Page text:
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UK PMOs Briefing 26th March - Iraq & Middle East



Questioned as to whether a UN Resolution on a post-Saddam Government was necessary, the Prime Minister's Official Spokesman (PMOS) advised journalists that the Prime Minister had done an extensive briefing on the plane on his way to Washington and had answered questions about this matter. He did not want to compete with him. As he had made clear in his news conference yesterday, it was important for a post-Saddam government in Iraq to be endorsed by the UN. Discussions about this issue were continuing in New York. In the meantime, we were addressing the practicalities of the situation as presented to us, which was why it was so important to move ahead with the UN Oil-for-Food programme.

Asked if there was a distinction to be drawn between a "UN-endorsed" and "UN-led" administration in Iraq, the PMOS said that obviously a UN endorsement or UN authority - call it what you will - was needed to achieve the broad international support which everyone wanted to see. The Prime Minister had spoken about this in the House and on the plane today and, as ever, the Prime Minister's words were better than his. Put to him that countries, such as France, Germany, China and Russia, did not want to see broad international support, the PMOS said that he was talking about the importance of ensuring that a mechanism was in place to make sure that the international institutions which could assist in a post-Saddam Iraq would be able to play a part. Put to him that Clare Short had stated categorically that a UN Resolution was needed to unlock those institutions, the PMOS agreed that was the case. Discussions on these issues would continue in the coming days. However, the immediate priority was to sort out the UN role in respect of the Oil-for-Food programme.

Asked for a reaction to Al Jazeera's reported decision to show footage of two dead British soldiers and two British prisoners of war in Iraq, the PMOS said that he had seen the snap on the PA wires which had appeared only a short while ago. As far as he could establish, no one within Government had seen the alleged footage. He was therefore unable to comment on it. It went without saying, however, that the matter was being looked at with all due urgency. Once we had seen it, we would be in a better position to comment.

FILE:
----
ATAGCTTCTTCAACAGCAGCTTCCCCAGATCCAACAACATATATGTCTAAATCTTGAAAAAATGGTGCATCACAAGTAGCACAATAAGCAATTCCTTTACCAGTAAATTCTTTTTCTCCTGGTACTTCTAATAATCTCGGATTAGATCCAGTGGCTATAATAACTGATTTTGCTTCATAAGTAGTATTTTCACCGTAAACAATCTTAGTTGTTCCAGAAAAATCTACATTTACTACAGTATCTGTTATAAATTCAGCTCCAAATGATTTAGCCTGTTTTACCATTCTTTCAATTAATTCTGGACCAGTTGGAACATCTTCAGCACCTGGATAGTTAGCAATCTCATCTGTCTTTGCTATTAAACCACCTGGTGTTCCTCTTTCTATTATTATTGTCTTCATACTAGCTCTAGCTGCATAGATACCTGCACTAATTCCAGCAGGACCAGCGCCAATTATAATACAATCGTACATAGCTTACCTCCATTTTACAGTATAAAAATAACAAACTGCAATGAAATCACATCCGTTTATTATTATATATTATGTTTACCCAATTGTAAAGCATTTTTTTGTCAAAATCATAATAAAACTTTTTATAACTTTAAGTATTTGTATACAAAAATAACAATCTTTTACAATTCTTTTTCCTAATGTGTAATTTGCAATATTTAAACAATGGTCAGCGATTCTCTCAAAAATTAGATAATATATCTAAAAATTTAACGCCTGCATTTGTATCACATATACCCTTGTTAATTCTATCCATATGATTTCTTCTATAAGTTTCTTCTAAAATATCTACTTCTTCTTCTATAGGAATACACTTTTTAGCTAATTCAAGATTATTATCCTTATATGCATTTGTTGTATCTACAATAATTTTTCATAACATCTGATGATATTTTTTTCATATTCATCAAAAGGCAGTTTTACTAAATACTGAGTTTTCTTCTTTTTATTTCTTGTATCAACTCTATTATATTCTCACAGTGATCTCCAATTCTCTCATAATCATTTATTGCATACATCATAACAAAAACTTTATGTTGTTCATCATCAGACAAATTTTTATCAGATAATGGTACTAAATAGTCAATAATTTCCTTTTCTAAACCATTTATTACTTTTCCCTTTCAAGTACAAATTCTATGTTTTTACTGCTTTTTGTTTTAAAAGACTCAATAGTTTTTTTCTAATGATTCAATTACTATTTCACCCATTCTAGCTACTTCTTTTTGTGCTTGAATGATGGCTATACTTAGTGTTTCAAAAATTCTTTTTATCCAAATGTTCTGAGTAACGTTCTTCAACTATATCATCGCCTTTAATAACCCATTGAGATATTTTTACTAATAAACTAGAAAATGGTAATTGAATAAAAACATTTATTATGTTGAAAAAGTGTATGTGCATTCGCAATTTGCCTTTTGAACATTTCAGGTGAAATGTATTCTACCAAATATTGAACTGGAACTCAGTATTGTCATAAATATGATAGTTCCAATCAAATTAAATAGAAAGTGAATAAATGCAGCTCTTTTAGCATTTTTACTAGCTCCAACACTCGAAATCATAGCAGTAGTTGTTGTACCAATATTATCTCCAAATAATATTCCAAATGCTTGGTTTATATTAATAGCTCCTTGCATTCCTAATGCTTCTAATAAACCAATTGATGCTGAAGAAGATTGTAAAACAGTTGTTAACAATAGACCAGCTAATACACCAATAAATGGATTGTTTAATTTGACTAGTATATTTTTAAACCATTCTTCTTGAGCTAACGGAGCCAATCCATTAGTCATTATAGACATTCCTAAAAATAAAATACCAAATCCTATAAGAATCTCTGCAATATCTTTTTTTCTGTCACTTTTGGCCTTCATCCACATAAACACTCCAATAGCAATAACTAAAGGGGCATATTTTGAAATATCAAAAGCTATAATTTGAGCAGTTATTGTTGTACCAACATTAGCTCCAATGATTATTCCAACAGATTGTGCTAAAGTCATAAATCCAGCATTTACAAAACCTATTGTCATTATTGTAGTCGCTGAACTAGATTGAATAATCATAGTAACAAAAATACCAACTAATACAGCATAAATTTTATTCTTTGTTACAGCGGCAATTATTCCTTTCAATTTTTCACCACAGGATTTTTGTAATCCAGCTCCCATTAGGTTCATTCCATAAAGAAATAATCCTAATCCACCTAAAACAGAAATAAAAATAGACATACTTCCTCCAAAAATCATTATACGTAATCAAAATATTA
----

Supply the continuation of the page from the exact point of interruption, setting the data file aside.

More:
Asked if Downing Street was any clearer about who was responsible for the explosion in the market place in Baghdad this morning, the PMOS said that it was still too early to say. Investigations were obviously continuing. It went without saying that the coalition would never target a civilian market. Asked if he would agree with an opinion piece in one of the papers today which had suggested that the 'techno-warriors' always over-estimated the capacity of their 'smart' bombs, the PMOS repeated that we were unable to say with any certainty at this stage what had happened this morning. Clearly, the utmost care was taken to pinpoint military installations and targets which were part of the command and control structure. Put to him he was not disputing the possibility that it was coalition ordnance rather than Iraqi ordnance which had been responsible, the PMOS said he was simply making the point that an investigation was ongoing and that he had no intention of pre-judging its outcome.


Asked if the Prime Minister had been signalling today that he should be judged to have failed in a year's time if he was unable to move the Middle East peace process forward following his comment in the House today that progress on the peace process would be made a central feature of British foreign policy, the PMOS said that, without overstating it, making progress on the Middle East peace process had been an article of faith for the Prime Minister for a very long time. He had lost no opportunity in raising the issue in whatever forum he believed to be appropriate and where his intervention might bear fruit. The commitment by the US to publish the roadmap was significant. The speech by President Bush last summer in which he had set out his vision of a two-state solution was also important. The Prime Minister would continue to play his part in moving the issue forward as best he could. As he had said when President Bush had announced that the roadmap would be handed over, it was particularly important at the current time in relation to the Arab world to show our even-handedness. It was absolutely clear that the single biggest issue for the people and for the leaders in the Middle East was to try to move the peace process forward.


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